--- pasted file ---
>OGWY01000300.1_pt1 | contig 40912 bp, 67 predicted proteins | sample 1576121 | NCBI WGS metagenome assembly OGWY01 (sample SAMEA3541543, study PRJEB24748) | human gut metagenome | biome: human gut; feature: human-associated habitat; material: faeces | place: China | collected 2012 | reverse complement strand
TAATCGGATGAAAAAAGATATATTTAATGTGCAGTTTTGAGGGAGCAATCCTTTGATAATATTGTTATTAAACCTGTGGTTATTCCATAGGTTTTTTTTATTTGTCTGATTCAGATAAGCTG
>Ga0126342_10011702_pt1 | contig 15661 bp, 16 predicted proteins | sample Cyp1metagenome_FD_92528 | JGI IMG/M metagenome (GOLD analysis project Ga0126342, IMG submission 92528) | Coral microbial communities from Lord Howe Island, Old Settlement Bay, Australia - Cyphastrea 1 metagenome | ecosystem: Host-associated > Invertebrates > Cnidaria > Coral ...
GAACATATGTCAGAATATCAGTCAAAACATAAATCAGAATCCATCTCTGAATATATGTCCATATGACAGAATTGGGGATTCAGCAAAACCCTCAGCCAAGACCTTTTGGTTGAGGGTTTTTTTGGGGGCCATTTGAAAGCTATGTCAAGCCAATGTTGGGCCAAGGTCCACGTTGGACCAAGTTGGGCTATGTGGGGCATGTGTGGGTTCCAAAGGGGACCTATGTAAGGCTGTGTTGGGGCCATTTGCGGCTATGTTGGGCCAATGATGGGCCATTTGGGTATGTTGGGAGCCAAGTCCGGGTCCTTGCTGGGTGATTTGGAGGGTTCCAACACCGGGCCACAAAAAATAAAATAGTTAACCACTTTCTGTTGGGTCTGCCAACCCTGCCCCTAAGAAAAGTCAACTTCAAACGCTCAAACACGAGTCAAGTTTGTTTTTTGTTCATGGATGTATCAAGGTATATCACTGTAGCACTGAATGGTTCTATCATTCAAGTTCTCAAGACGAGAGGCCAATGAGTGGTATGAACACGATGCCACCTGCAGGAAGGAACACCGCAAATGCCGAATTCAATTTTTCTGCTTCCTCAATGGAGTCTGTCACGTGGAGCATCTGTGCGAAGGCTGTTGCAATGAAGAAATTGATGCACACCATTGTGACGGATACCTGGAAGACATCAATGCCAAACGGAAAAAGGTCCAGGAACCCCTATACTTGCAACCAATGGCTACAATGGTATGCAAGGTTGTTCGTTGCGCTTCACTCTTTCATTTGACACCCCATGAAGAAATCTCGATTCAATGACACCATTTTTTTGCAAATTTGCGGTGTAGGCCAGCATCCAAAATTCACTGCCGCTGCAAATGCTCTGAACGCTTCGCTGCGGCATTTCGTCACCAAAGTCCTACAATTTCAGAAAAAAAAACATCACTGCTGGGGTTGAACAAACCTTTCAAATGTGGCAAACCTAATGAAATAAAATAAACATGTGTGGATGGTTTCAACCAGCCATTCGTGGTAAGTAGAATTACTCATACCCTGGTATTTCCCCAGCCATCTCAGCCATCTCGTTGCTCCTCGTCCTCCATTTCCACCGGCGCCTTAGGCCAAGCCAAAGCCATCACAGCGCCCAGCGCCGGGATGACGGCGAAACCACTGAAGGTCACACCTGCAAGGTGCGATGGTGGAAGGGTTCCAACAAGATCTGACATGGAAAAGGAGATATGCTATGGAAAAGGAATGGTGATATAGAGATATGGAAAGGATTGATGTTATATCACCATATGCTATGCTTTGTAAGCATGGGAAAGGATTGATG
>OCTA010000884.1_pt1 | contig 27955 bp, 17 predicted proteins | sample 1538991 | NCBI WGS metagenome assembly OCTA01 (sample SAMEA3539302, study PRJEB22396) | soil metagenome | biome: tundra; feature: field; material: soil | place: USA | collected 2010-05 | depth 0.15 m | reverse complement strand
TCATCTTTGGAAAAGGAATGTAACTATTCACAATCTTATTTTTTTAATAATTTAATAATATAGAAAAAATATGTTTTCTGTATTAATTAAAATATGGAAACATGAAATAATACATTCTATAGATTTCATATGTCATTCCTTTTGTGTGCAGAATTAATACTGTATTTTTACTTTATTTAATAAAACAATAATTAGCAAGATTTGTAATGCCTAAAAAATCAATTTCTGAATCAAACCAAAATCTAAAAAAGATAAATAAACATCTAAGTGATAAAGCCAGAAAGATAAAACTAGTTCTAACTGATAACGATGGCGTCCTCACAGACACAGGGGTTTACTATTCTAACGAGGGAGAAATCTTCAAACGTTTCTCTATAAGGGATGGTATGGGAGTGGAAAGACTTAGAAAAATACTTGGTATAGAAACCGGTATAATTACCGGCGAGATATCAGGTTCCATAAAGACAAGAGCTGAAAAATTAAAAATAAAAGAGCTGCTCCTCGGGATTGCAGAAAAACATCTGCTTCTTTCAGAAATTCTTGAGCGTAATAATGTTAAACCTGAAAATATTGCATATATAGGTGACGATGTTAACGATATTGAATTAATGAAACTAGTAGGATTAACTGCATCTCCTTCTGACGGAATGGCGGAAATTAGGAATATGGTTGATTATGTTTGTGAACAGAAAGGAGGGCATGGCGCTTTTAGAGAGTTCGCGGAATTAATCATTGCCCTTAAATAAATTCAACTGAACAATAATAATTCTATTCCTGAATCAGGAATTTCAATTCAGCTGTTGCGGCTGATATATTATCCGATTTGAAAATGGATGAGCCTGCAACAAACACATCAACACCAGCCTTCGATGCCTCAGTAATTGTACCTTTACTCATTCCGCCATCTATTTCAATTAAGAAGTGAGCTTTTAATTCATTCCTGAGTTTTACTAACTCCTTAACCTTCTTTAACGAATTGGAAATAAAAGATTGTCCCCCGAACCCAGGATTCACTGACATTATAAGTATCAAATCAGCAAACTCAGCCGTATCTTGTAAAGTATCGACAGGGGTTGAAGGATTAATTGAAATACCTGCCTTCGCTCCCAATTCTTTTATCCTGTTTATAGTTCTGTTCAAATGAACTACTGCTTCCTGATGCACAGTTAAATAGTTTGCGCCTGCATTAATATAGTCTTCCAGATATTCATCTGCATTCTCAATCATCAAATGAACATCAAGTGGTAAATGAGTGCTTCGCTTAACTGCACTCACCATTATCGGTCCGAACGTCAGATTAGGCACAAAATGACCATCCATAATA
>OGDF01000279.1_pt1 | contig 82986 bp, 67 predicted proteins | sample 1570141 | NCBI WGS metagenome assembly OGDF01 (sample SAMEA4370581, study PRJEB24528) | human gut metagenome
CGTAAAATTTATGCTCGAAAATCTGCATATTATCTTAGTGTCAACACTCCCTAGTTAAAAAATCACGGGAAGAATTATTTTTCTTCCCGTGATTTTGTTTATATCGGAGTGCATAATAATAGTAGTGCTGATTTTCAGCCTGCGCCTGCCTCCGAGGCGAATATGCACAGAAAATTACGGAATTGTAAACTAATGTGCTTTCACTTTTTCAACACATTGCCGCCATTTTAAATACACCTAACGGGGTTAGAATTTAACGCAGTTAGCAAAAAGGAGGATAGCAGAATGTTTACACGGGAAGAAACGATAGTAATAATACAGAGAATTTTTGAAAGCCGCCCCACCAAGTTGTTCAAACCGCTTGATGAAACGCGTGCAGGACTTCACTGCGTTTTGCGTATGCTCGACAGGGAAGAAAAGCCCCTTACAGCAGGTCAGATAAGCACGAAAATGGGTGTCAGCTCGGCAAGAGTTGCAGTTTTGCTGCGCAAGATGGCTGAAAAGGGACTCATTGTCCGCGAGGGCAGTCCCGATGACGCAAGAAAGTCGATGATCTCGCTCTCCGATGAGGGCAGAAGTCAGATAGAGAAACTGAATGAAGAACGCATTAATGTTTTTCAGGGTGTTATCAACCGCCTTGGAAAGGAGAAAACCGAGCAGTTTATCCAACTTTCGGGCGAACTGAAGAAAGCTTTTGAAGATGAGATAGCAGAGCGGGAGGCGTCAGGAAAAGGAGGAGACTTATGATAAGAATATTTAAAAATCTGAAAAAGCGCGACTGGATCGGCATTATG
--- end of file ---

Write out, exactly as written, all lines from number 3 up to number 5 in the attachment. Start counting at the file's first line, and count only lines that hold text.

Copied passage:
>Ga0126342_10011702_pt1 | contig 15661 bp, 16 predicted proteins | sample Cyp1metagenome_FD_92528 | JGI IMG/M metagenome (GOLD analysis project Ga0126342, IMG submission 92528) | Coral microbial communities from Lord Howe Island, Old Settlement Bay, Australia - Cyphastrea 1 metagenome | ecosystem: Host-associated > Invertebrates > Cnidaria > Coral ...
GAACATATGTCAGAATATCAGTCAAAACATAAATCAGAATCCATCTCTGAATATATGTCCATATGACAGAATTGGGGATTCAGCAAAACCCTCAGCCAAGACCTTTTGGTTGAGGGTTTTTTTGGGGGCCATTTGAAAGCTATGTCAAGCCAATGTTGGGCCAAGGTCCACGTTGGACCAAGTTGGGCTATGTGGGGCATGTGTGGGTTCCAAAGGGGACCTATGTAAGGCTGTGTTGGGGCCATTTGCGGCTATGTTGGGCCAATGATGGGCCATTTGGGTATGTTGGGAGCCAAGTCCGGGTCCTTGCTGGGTGATTTGGAGGGTTCCAACACCGGGCCACAAAAAATAAAATAGTTAACCACTTTCTGTTGGGTCTGCCAACCCTGCCCCTAAGAAAAGTCAACTTCAAACGCTCAAACACGAGTCAAGTTTGTTTTTTGTTCATGGATGTATCAAGGTATATCACTGTAGCACTGAATGGTTCTATCATTCAAGTTCTCAAGACGAGAGGCCAATGAGTGGTATGAACACGATGCCACCTGCAGGAAGGAACACCGCAAATGCCGAATTCAATTTTTCTGCTTCCTCAATGGAGTCTGTCACGTGGAGCATCTGTGCGAAGGCTGTTGCAATGAAGAAATTGATGCACACCATTGTGACGGATACCTGGAAGACATCAATGCCAAACGGAAAAAGGTCCAGGAACCCCTATACTTGCAACCAATGGCTACAATGGTATGCAAGGTTGTTCGTTGCGCTTCACTCTTTCATTTGACACCCCATGAAGAAATCTCGATTCAATGACACCATTTTTTTGCAAATTTGCGGTGTAGGCCAGCATCCAAAATTCACTGCCGCTGCAAATGCTCTGAACGCTTCGCTGCGGCATTTCGTCACCAAAGTCCTACAATTTCAGAAAAAAAAACATCACTGCTGGGGTTGAACAAACCTTTCAAATGTGGCAAACCTAATGAAATAAAATAAACATGTGTGGATGGTTTCAACCAGCCATTCGTGGTAAGTAGAATTACTCATACCCTGGTATTTCCCCAGCCATCTCAGCCATCTCGTTGCTCCTCGTCCTCCATTTCCACCGGCGCCTTAGGCCAAGCCAAAGCCATCACAGCGCCCAGCGCCGGGATGACGGCGAAACCACTGAAGGTCACACCTGCAAGGTGCGATGGTGGAAGGGTTCCAACAAGATCTGACATGGAAAAGGAGATATGCTATGGAAAAGGAATGGTGATATAGAGATATGGAAAGGATTGATGTTATATCACCATATGCTATGCTTTGTAAGCATGGGAAAGGATTGATG
>OCTA010000884.1_pt1 | contig 27955 bp, 17 predicted proteins | sample 1538991 | NCBI WGS metagenome assembly OCTA01 (sample SAMEA3539302, study PRJEB22396) | soil metagenome | biome: tundra; feature: field; material: soil | place: USA | collected 2010-05 | depth 0.15 m | reverse complement strand